Steering clear of Chickenpox
WITH confirmed cases of scabies at Cannonvale State School yesterday, comes another stark reminder to keep safe from infections and problematic illnesses.
Now also reported in Cannonvale are cases of the common and highly contagious disease Chickenpox, caused by the varicella-zoster virus.
Information provided by Queensland Health states Chickenpox starts with symptoms similar to a cold including a mild fever, headache, runny nose and cough.
After a day or two, a rash starts to develop with small pink blotches quickly becoming itchy blisters which last for three to four days before they dry out and turn into scabs.
There is no specific treatment for Chickenpox but it is suggested to try and prevent young children from scratching as scarring and secondary infections are a risk.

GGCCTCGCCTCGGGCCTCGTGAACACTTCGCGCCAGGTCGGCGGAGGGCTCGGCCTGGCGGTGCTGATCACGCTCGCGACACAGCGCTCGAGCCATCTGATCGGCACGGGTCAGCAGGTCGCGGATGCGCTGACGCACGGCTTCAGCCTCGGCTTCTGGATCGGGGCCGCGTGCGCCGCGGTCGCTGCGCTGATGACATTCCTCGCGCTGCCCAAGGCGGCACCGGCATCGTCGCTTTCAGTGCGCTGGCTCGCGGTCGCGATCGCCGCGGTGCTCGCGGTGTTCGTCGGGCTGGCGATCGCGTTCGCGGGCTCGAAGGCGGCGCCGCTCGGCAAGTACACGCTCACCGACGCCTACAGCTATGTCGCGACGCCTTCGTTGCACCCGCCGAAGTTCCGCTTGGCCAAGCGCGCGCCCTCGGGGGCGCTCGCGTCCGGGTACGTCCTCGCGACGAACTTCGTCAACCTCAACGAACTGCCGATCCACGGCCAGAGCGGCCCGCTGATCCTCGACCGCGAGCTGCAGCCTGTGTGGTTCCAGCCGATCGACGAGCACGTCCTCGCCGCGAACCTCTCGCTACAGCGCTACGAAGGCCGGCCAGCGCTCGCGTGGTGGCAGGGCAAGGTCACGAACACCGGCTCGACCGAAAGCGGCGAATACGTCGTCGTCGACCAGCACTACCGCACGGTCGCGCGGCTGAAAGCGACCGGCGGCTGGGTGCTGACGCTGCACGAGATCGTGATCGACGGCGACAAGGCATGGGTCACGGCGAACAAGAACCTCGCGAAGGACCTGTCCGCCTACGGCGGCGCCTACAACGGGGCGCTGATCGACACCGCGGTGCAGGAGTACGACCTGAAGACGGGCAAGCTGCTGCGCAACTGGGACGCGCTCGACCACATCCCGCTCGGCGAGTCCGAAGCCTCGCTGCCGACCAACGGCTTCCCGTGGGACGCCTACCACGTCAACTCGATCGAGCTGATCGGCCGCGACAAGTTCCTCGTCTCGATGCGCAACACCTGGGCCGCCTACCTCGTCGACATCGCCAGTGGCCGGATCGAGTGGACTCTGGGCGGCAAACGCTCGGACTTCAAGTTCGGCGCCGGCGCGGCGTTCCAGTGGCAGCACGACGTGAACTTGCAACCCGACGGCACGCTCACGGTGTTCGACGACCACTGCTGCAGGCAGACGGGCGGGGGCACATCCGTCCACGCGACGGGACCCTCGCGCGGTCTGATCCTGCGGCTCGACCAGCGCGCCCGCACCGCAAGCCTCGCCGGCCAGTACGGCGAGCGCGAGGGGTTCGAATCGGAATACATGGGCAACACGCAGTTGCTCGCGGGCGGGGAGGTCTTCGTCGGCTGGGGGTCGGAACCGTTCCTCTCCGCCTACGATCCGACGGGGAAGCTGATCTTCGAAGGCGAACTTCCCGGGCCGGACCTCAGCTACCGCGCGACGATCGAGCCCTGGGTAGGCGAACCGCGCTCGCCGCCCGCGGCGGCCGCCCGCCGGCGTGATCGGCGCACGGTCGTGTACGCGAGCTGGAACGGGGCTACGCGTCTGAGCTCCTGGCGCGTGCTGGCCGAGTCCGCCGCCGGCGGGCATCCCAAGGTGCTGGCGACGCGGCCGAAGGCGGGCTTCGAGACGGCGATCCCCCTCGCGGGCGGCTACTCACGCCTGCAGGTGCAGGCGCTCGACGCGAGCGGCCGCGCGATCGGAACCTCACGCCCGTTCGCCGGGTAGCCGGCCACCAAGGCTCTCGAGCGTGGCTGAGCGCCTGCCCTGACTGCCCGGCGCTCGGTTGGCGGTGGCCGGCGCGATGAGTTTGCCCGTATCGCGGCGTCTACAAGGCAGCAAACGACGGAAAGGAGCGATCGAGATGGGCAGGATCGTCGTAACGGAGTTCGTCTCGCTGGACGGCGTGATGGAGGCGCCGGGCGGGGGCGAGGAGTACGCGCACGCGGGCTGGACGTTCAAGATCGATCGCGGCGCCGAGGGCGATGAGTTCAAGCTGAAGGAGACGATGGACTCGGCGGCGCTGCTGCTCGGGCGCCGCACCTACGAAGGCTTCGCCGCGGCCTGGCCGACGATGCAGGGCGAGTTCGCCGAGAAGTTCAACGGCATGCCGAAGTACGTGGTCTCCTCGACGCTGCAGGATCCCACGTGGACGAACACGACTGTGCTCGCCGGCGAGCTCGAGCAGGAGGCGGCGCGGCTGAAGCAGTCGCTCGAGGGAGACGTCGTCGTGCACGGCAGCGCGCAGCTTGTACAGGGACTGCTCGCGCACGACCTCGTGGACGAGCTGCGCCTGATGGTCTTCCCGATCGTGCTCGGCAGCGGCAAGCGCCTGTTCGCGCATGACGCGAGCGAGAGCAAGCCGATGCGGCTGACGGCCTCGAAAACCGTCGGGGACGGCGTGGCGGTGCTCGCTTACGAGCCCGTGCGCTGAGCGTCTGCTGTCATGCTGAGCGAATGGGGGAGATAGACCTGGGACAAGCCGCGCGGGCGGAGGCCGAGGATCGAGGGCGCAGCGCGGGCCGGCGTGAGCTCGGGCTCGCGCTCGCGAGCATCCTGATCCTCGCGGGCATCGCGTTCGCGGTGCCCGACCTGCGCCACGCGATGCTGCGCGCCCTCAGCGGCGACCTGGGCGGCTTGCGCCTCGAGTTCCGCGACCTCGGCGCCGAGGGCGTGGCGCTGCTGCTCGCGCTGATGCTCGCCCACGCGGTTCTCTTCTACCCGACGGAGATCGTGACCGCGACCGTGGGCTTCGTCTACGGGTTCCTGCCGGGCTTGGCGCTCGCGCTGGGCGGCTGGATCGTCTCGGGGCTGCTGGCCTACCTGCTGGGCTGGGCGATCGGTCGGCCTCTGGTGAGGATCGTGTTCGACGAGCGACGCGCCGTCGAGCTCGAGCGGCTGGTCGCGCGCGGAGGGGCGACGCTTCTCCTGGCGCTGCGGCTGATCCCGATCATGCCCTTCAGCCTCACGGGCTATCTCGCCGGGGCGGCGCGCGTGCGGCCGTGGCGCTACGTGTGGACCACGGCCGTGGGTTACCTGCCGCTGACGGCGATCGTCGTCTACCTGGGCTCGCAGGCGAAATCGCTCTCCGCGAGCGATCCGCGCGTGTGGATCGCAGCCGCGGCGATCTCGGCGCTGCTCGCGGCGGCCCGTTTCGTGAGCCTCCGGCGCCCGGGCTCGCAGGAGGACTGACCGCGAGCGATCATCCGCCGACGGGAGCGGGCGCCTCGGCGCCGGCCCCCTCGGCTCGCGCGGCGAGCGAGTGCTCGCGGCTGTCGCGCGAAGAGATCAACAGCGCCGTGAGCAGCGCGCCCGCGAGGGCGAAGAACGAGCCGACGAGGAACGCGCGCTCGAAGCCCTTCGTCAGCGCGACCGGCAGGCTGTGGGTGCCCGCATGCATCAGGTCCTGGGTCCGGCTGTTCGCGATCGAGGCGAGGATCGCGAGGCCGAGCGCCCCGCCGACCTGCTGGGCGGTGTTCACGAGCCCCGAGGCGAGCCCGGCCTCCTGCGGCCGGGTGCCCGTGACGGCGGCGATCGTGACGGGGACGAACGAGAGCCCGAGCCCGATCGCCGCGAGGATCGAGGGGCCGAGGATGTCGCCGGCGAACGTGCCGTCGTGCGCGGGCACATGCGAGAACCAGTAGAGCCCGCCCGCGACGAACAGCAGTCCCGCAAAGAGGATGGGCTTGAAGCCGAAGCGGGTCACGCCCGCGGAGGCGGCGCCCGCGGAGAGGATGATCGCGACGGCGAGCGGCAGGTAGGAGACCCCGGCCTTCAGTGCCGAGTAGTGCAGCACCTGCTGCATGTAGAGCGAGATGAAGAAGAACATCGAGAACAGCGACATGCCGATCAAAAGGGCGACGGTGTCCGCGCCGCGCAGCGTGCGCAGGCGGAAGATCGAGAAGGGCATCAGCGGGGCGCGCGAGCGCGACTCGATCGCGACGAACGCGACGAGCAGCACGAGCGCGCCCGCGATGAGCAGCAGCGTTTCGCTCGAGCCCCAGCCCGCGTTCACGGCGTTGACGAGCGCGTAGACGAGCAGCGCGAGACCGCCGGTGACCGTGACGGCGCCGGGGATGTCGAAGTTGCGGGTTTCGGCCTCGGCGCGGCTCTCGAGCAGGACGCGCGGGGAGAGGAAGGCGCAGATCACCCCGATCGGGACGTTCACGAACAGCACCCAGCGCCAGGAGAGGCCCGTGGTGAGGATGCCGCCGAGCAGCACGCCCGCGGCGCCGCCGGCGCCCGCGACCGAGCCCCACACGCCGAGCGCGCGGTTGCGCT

Highly infectious, the disease is easily spread through coughing, sneezing and direct contact with the fluid in the blisters of the rash.
The best form of prevention is immunisation but maintaining good hygiene practices such as hand washing, particularly after contact with a sick person, can suffice.
However, if a person has already been infected with Chickenpox, they are already immune.
Parents with children at Cannonvale schools, kindergartens and day care centres are advised to keep their children at home if they present with Chickenpox symptoms.